When life re­volved around Tawa Hall

Kapi-Mana News - - FLASHBACK - By MIKE STEER

For 25 years from 1933 un­til 1958, Tawa Hall was the cen­tre of the so­cial life of Tawa Flat.

Stephen Mexted bought the build­ing, which had been the recre­ation cen­tre for the men build­ing the rail­way tun­nels at Glen­side and Kai­wharawhara, and re­lo­cated it to Main Road, op­po­site Mexted Mo­tors.

The 300 res­i­dents of Tawa Flat joined in the grand open­ing on De­cem­ber 28, 1933, and from then the fa­cil­ity was in con­stant use.

Ev­ery per­son leav­ing to serve in World War II was farewelled from the hall and in 1946 there was a func­tion for the men who had re­turned safely. Fundrais­ing for the war ef­fort also oc­curred there.

Most pub­lic meet­ings and many wed­ding re­cep­tions were held in the hall and it played a role in the an­nual Anzac Day com­mem­o­ra­tions.

Clubs and as­so­ci­a­tions used its fa­cil­i­ties, in­clud­ing the Women’s In­sti­tute and in­door bowls, ta­ble ten­nis, square danc­ing and 500 card clubs. The Tawa girls’ bas­ket­ball ( later netball) team, and the Tawa rugby club prac­tised there – ‘‘but it is hoped that a [rugby] ground will be pro­cured for prac­tice as soon as pos­si­ble,’’ re­ported Kapi-Mana News on April 28, 1950.

The Methodists ran flower shows and lo­cal churches held their fairs and fundrais­ing ac­tiv­i­ties in Tawa Hall.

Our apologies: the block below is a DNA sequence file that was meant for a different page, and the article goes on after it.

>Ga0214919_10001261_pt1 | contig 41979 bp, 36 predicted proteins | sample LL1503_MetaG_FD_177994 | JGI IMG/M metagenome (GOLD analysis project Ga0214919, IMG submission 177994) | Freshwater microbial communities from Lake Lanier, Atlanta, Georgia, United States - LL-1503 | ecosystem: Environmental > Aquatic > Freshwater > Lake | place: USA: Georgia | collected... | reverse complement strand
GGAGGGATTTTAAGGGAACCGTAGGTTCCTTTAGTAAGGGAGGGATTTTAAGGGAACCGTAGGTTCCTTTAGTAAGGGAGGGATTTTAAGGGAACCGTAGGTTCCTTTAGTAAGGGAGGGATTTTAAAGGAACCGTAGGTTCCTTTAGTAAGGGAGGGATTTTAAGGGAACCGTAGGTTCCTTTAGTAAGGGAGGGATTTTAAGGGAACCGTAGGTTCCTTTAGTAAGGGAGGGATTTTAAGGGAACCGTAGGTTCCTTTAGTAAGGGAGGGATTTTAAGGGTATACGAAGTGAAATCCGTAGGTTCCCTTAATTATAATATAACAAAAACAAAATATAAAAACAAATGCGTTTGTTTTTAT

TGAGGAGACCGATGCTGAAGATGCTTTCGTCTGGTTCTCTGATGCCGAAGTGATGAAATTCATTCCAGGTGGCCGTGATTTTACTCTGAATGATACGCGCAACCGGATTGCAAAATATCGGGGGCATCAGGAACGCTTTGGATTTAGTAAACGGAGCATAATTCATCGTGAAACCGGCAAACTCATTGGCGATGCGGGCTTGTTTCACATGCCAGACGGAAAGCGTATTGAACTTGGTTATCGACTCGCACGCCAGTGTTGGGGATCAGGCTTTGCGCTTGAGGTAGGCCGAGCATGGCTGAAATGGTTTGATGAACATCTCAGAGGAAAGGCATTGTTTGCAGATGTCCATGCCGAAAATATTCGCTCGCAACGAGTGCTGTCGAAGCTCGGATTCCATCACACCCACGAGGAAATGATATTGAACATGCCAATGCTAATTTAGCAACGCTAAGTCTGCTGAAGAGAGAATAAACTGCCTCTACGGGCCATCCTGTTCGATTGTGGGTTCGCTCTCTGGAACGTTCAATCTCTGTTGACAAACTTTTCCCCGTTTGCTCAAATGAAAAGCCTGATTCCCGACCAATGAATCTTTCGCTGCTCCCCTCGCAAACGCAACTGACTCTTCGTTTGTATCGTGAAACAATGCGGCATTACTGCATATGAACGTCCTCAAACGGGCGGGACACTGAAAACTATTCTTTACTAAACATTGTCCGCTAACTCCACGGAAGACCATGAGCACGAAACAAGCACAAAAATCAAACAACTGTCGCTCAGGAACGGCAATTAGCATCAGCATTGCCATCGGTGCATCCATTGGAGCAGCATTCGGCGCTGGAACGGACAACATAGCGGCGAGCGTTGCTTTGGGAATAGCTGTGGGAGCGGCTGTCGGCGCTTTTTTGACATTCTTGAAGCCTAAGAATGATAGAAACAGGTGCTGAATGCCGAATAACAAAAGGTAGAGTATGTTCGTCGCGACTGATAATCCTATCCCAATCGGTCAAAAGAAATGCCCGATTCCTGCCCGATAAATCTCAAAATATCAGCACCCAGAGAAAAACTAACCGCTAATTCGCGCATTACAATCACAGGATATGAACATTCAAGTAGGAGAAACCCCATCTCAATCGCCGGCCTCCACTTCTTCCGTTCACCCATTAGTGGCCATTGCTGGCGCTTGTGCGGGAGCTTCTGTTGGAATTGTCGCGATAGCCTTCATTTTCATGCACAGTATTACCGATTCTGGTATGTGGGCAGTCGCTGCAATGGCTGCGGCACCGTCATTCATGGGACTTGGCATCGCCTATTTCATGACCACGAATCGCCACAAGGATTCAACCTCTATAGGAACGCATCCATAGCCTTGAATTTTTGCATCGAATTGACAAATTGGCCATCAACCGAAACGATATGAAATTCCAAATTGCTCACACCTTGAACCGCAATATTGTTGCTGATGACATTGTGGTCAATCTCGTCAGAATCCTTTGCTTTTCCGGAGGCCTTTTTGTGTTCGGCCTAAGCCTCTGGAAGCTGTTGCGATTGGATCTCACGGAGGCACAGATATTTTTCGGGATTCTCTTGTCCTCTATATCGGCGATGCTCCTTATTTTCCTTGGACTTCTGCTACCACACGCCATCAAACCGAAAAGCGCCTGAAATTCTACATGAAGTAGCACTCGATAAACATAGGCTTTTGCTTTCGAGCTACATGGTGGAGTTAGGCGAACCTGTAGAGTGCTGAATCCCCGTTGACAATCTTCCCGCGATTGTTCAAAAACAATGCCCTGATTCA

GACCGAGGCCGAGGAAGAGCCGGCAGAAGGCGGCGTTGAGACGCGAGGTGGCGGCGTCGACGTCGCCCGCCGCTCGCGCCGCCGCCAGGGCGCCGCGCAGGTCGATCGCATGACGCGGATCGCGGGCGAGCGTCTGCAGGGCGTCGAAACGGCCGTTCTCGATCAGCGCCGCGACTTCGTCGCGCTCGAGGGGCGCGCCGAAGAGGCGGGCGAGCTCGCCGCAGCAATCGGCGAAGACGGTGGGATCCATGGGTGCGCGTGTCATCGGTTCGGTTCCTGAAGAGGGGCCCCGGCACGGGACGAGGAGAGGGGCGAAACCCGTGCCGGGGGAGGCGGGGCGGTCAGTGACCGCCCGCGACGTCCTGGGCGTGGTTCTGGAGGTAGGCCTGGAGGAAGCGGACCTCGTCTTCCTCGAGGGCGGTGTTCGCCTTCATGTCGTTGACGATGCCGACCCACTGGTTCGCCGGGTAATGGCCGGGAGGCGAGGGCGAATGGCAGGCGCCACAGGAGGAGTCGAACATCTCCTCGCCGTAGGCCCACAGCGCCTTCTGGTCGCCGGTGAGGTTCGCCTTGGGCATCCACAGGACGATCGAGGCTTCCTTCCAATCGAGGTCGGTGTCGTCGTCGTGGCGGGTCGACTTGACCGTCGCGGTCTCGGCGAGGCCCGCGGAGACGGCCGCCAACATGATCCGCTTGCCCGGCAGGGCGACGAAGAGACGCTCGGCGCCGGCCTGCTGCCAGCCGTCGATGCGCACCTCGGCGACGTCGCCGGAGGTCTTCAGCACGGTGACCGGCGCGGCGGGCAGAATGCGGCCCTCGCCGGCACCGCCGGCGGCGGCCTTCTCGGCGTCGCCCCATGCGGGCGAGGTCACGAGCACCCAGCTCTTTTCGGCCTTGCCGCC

Chil­dren’s events in­cluded the popular baby contest, the an­nual Plun­ket chil­dren’s fancy dress event, and the Methodists’ chil­dren’s show.

Danc­ing was very popular and many clubs and so­ci­eties held their an­nual balls in the hall.

War- time dancers in­cluded the Amer­i­can sol­diers sta­tioned in Takapu Val­ley.

Tawa Flat was ‘‘dry’’ in those days and ‘‘Soapy’’ Philips, the po­lice­man based in Johnsonville, would bike to Tawa Flat to en­sure the al­co­hol laws were ob­served.

How­ever, some pa­trons would hide their al­co­hol un­der trees and bushes, ready for later in the evening.

Some young char­ac­ters would try to find the grog and if suc­cess­ful would of­fer to sell it back to the own­ers!

Be­cause the stage was so small, it al­ways had to be ex­tended for the Tawa-Linden Drama So­ci­ety pro­duc­tions, so the lev­els were never even.

The ac­tors had to re­mem­ber that or they could be in trou­ble.

Of­ten an ac­tor would trip, lose his bal­ance and end up with a thump on the near­est chair. The au­di­ence thought it was part of the show.

Movie screen­ings were popular and ranged from Ti­tanic and The Cruel Sea to Ron­ald Rea­gan in Bed­time for Bonzo.

Pa­trons en­tered the

hall, bought their lol­lies and drinks at a ta­ble, ducked un­der the drop-down screen, sat on the very un­com­fort­able benches and en­dured the ear-split­ting sound as Eric Tapp pro­jected the films.

Un­sur­pris­ingly, the Em­press Cin­ema in Johnsonville was some­times seen as a bet­ter op­tion.

On Au­gust 6, 1958, KapiMana News car­ried a no­tice that the hall was closed for pub­lic book­ings.

With rapid pop­u­la­tion growth and the open­ing of the Re­turned Ser­vice­men’s As­so­ci­a­tion hall and Linden Com­mu­nity Cen­tre, the use of Tawa Hall and its limited fa­cil­i­ties had steadily de­clined.

Tawa Hall was even­tu­ally bought by Wardells and de­mol­ished to be­come the su­per­mar­ket’s car park.

Thus Tawa Hall passed into his­tory, but for many it had been the life and soul of the com­mu­nity.

Tawa His­tor­i­cal So­ci­ety plans to publish the story of Tawa Hall in mid-2015. If you have mem­o­ries of the Tawa Hall, phone Michael Steer, 478 9716.


Big at­trac­tion:

A per­for­mance of

Lady in Dan­ger

at Tawa Hall on Oc­to­ber 18, 1956.


Early days: Tawa Hall in the 1940s.

Lots of fun: A list of pic­tures at Tawa Hall, as ad­ver­tised in Kapi-Mana News, Novem­ber 14, 1951.

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